Young Dorothy, a girl who lived with her aunt, uncle and dog, Toto, encountered a tornado that threw her Kansas home into the Land of Oz, unintentionally killing a wicked witch. She meets a good witch who sympathizes with her accidental arrival.
The only way to return to her home is to reach the Emerald City, where only the Wizard of Oz has the power to send her back home. As the story follows her intense journey through the Land of Oz, she meets several key characters including the Scarecrow, a Tinman, and a Cowardly Lion.
The three of them are in search of a brain, a heart, and courage, respectively, and agree to follow Dorothy on her quest to reach the Emerald City. Not only do their distinct personalities make them an excellent addition to the whimsical world, but their creative elements truly capture the essence of what the Land of Oz is all about.
From flying monkeys to golden brick roads, a sturdy fictional world is represented by characteristics that define and separate it from other creations. The Land of Oz stands out for its original approach on a power play between differing, eccentric forces, as well as a higher power that comes in the form of the infamous Wizard of Oz.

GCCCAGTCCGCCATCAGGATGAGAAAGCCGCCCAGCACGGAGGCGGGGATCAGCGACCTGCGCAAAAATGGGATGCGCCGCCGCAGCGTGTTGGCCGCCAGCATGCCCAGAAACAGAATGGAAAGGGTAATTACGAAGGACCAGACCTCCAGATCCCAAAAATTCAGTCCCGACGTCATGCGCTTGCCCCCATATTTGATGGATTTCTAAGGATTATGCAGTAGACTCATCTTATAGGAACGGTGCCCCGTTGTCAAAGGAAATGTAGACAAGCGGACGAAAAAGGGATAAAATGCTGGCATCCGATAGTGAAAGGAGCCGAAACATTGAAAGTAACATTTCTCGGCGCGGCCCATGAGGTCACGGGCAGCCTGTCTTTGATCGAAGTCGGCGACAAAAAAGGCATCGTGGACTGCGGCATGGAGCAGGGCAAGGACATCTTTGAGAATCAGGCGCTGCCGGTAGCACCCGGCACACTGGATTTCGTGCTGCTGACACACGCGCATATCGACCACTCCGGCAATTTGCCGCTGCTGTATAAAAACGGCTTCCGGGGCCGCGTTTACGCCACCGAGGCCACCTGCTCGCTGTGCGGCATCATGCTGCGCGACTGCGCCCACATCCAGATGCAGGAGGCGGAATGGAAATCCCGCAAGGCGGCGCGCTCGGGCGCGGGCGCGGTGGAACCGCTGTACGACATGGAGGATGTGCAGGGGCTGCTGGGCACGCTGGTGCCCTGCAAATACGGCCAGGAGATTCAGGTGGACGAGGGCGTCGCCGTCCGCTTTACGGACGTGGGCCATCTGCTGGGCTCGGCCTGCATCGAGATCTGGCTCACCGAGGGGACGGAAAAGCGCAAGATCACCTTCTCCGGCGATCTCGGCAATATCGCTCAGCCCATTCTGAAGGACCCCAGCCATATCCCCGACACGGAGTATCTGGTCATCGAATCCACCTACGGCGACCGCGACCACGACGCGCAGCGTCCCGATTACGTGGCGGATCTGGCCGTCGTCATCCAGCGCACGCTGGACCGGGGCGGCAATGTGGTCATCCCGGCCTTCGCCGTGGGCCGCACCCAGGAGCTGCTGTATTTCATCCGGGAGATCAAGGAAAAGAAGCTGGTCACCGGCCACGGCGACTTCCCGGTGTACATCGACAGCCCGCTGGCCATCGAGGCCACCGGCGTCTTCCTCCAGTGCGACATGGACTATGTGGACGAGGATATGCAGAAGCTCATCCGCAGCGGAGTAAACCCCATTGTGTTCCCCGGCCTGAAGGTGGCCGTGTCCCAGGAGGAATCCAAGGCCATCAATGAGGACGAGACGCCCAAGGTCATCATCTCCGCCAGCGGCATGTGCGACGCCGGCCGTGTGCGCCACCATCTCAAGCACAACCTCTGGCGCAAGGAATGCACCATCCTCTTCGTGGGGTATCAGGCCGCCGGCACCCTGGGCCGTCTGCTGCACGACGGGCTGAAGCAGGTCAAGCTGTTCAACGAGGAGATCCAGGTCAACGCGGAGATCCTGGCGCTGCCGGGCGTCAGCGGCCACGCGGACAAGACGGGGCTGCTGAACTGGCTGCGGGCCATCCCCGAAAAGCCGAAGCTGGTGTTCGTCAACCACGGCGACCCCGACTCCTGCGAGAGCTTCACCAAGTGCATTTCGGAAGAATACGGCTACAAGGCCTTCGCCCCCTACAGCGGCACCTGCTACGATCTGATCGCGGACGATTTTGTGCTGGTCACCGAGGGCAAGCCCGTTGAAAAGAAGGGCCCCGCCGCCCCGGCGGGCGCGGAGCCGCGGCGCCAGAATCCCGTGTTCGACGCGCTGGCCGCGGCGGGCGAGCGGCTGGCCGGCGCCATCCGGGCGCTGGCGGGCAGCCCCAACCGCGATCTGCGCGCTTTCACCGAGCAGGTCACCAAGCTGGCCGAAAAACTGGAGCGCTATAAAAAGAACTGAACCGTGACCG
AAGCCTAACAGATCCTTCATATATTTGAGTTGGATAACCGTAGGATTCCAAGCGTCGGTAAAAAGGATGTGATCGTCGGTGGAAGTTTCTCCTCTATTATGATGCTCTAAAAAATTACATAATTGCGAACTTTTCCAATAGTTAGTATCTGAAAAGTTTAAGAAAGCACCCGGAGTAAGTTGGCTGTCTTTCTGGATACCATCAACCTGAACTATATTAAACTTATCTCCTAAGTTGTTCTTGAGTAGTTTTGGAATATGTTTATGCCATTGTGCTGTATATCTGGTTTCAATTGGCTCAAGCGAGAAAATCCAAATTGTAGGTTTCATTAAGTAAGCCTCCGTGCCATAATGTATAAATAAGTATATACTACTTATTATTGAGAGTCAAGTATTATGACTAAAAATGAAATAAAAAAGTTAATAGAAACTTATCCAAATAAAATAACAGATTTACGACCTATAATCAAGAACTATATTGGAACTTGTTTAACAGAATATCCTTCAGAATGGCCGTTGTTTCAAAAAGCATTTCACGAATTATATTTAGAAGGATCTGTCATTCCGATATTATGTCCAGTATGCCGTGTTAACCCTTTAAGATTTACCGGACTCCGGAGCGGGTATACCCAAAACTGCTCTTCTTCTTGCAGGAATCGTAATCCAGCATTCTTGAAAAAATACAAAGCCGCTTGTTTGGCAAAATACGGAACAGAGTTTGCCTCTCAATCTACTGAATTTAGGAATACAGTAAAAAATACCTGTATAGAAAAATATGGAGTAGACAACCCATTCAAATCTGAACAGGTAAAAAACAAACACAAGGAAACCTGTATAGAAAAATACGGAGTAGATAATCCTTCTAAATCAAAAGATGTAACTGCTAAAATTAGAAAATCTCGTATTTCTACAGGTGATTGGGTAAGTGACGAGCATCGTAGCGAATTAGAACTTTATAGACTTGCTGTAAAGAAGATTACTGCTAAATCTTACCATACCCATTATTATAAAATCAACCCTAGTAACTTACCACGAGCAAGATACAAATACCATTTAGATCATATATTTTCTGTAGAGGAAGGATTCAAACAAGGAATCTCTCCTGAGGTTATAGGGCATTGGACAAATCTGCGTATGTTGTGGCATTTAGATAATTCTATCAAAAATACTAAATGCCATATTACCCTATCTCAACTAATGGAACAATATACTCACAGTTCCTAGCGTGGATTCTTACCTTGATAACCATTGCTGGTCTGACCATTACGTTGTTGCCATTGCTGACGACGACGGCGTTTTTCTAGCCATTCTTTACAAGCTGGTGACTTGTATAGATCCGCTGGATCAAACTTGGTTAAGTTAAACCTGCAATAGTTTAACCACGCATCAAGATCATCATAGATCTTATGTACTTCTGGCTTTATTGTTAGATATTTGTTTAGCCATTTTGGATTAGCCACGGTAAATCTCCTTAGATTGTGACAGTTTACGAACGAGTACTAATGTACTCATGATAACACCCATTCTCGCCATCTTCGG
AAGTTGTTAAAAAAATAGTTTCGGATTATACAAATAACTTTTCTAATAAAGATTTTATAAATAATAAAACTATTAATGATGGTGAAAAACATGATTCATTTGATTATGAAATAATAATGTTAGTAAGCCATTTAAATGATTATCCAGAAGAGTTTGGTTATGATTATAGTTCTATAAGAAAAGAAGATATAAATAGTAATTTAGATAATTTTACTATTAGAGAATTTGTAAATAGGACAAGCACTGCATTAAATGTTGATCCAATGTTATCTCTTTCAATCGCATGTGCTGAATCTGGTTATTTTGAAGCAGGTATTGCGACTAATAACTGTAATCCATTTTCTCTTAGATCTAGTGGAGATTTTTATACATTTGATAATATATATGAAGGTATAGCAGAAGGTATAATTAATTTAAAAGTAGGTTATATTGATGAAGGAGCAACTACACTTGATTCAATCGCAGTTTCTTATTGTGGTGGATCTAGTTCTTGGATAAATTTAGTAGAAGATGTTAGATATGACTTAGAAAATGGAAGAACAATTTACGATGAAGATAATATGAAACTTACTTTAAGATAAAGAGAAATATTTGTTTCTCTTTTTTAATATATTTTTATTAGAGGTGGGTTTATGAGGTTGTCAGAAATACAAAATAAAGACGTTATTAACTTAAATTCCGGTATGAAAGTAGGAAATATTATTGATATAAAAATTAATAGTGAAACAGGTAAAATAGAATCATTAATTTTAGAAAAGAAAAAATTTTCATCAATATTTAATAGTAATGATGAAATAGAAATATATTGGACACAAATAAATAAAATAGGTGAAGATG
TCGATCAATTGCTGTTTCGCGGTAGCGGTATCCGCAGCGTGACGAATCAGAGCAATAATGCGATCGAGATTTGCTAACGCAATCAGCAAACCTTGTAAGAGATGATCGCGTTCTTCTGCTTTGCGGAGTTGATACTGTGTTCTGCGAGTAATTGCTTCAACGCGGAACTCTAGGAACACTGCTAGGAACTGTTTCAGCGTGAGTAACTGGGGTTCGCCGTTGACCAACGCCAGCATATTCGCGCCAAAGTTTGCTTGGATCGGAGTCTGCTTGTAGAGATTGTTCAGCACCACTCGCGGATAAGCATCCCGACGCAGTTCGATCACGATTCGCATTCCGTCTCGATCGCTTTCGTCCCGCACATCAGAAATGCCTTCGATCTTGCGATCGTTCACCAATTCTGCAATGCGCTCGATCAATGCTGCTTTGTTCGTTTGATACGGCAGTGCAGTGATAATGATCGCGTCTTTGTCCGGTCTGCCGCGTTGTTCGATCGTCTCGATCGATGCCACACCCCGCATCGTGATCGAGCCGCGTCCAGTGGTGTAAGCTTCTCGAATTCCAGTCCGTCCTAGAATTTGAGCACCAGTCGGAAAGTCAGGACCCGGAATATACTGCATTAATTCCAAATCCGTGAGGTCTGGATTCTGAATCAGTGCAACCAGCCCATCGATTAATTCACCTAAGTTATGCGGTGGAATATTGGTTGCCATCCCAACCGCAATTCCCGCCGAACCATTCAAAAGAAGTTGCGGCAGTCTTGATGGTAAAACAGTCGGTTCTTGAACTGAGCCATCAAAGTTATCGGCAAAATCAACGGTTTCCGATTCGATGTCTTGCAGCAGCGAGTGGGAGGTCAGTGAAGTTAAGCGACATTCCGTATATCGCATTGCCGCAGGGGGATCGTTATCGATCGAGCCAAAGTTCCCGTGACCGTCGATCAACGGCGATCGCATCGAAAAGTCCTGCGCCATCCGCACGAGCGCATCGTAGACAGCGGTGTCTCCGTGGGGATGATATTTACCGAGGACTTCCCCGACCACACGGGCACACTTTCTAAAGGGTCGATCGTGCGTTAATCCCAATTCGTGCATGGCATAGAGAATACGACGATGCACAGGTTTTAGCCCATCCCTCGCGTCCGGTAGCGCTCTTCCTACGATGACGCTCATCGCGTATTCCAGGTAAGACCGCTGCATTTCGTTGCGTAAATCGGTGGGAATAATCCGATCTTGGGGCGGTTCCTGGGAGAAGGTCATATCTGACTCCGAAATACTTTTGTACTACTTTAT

In Tron, the protagonist (a young Jeff Bridges) gets stuck in a world inside a computer and does his best to escape it. Released in 1982, the film was praised for its stunning visuals and unique storyline.
Because of its moderate success, the concept was resurrected. The 2010 sequel featured some of the most amazing special effects and digital enhancements of the decade. The world of Tron is set within a mainframe computer, activated by special codes that transport the user into a world composed of electronic elements.
In the most recent adaptation, Tron is set in Tron City, a parallel universe of the real world located on the Grid, which was originally created by Jeff Bridges’ character, Kevin Flynn, in the original movie. Perhaps the most defining element about the Tron world is its contrasting color scheme.